Leave out at room temperature overnight. This will keep it warm enough for the cultures to work their magic. In the morning give it a taste. It should taste a little bit like yoghurt and have thickened slightly. This is good. Now put the cream back into the fridge to chill. It needs to be very cold. Cold cream will separate faster and more thoroughly.

Pour the cold cream into a the bowl of a stand mixer or a deep bowl to use with a hand-held mixer. It will splash a bit as you go so putting a tea-towel over the top can help keep things tidy.

Whisk on medium high. The cream will whip, then get dry and then the fat will separate out. You will hear a lumpy sloshing sound when the two parts separate.

When all the butterfat has separated pour the whole lot into a sieve over a bowl that has been lined with cheesecloth or a thin tea-towel. If you used a standing mixer now is a good time to wipe it down to make sure no drips of milk trickle into any corners where it’s hard to get them.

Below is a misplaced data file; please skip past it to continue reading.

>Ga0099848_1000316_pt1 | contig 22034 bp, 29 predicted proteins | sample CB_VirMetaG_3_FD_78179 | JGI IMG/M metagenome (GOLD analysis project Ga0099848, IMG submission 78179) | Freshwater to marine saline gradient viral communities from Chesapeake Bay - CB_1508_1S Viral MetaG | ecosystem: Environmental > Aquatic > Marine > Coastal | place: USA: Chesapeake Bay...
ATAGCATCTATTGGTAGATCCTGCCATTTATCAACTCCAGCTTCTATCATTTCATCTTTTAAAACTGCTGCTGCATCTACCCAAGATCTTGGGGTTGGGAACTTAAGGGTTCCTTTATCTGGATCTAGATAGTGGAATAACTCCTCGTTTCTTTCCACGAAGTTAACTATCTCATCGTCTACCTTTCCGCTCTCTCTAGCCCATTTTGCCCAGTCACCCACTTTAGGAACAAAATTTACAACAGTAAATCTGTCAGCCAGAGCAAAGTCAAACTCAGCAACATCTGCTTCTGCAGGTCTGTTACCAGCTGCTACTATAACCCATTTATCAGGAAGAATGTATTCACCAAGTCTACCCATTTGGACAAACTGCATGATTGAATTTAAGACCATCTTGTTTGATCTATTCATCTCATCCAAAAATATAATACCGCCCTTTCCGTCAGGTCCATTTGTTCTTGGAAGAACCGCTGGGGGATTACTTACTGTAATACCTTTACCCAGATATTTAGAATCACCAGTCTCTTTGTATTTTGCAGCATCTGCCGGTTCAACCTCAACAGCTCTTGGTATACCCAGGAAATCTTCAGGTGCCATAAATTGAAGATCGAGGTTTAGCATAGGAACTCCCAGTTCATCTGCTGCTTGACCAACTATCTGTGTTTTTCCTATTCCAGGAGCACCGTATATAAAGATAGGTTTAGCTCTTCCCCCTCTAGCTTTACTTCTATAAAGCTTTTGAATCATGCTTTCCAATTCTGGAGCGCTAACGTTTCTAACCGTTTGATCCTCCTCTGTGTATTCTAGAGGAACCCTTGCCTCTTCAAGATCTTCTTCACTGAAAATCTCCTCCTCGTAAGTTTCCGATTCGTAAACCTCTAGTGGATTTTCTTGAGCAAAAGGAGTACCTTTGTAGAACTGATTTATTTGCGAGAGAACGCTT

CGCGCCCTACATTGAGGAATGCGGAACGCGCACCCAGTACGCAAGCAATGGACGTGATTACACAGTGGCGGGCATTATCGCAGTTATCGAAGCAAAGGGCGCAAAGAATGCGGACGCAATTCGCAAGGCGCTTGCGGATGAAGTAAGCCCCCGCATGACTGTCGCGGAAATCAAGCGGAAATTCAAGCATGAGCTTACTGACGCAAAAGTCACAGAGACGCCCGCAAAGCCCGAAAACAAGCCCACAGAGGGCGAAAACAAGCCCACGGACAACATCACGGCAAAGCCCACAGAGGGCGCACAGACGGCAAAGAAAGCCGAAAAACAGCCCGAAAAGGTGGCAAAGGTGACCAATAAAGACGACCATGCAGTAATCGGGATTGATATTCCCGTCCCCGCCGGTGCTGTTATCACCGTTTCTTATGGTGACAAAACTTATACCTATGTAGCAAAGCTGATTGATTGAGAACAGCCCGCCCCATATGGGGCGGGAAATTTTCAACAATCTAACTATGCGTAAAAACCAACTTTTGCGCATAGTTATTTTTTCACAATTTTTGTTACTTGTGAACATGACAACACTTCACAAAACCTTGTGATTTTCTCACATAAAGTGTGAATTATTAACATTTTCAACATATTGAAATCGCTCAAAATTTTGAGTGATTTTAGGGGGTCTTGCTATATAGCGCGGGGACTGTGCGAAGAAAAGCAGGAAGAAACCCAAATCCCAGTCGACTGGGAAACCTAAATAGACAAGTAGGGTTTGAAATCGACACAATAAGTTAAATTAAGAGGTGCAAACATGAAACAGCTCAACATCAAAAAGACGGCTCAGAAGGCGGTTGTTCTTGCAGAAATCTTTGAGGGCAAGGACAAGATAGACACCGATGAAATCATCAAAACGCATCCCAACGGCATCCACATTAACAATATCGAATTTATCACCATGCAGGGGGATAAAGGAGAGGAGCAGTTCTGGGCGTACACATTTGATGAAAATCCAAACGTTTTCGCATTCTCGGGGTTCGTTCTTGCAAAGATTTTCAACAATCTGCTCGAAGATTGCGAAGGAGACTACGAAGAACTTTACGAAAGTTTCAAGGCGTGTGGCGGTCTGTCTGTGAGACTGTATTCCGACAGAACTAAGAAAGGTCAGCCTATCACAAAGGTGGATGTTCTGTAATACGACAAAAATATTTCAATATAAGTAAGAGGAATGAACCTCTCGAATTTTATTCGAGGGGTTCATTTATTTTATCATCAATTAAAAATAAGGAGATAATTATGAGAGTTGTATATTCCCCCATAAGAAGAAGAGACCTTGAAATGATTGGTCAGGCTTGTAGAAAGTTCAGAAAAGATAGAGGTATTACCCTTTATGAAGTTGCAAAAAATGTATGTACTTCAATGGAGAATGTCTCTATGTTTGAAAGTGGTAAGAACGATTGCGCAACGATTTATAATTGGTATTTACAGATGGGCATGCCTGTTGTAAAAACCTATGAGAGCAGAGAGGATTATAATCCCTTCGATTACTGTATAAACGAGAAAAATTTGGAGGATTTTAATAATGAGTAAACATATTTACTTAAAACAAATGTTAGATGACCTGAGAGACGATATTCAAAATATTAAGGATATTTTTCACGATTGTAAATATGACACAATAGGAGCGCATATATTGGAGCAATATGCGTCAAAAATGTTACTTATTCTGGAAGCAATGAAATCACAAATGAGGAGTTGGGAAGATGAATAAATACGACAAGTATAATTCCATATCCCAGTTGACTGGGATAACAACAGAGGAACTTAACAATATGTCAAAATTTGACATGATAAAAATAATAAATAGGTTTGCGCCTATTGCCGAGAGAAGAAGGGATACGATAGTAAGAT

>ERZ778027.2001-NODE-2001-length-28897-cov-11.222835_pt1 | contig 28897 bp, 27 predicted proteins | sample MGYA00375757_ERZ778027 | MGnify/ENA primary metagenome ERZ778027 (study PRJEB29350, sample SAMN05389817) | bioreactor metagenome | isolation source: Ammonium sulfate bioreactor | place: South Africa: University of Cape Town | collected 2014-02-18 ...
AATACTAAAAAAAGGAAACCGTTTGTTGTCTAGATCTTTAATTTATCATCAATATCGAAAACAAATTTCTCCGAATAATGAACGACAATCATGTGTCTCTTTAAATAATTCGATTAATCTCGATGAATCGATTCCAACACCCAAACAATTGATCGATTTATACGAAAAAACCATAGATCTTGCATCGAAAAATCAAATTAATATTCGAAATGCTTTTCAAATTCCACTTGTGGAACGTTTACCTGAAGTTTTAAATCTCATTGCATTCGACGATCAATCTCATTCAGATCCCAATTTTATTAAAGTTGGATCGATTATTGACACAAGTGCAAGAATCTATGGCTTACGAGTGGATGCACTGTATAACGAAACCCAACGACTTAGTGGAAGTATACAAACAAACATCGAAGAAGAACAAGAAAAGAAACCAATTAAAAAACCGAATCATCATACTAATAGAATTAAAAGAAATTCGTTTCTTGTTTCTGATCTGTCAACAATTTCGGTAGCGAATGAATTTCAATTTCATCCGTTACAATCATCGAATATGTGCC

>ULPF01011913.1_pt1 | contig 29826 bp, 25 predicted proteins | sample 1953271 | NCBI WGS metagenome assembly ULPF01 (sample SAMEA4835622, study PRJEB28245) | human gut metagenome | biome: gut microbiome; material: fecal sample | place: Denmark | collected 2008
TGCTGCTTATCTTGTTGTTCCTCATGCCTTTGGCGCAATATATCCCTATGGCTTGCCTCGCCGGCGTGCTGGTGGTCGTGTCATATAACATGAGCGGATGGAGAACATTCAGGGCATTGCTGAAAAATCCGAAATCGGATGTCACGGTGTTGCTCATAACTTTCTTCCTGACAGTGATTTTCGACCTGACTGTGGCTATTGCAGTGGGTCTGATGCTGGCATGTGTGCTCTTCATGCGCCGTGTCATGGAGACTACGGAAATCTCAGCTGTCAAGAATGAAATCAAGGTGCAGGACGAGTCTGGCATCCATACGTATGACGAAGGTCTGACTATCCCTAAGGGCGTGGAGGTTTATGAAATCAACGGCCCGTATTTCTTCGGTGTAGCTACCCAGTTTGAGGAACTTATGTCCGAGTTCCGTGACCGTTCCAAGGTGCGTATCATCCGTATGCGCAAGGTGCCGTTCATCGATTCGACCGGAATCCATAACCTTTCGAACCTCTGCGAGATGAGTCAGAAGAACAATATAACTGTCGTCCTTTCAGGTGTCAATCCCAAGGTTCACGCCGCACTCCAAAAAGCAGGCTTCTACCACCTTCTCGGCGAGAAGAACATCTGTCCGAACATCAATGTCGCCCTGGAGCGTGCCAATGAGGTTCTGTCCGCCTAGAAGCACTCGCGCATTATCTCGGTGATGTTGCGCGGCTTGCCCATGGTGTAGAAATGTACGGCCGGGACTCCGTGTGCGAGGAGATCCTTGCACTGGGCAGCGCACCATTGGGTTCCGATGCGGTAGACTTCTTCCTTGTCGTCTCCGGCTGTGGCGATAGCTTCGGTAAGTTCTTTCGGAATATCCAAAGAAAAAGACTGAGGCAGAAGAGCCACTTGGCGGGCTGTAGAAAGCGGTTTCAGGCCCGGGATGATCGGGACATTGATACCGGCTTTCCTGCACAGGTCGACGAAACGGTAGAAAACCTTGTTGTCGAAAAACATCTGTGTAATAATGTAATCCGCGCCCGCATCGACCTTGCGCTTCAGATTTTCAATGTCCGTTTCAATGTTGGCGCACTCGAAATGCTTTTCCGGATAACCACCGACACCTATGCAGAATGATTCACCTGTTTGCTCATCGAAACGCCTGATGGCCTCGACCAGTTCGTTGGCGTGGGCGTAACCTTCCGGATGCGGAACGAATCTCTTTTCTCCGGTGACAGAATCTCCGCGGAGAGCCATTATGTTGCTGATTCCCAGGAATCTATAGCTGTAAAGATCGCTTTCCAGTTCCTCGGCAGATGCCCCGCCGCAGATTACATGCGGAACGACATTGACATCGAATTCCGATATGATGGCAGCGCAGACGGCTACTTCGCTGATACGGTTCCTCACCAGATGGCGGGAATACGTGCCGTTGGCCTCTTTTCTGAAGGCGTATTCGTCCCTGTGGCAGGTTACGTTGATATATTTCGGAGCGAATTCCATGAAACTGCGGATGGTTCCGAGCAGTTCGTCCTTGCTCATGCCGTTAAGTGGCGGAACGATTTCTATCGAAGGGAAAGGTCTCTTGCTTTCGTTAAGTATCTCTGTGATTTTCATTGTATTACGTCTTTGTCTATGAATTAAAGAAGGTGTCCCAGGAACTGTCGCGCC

You want to squeeze out all the liquid you can.

Keep the buttermilk to use in something else if you like. When it’s as dry as you can get it we need to rinse it. In a shallow bowl or baking dish cover the butter in ice-water. The water needs to be very cold to keep the butter from melting. If you are finding it too soft to work at any point pop it in the fridge in a small bowl to firm up a bit.

Knead the butter in the water. The water will get cloudy as the extra bits of buttermilk are washed off. You may find a plastic bench scraper helps you a lot while you’re doing this step. Pat the butter out into a disc then fold it back on itself over and over.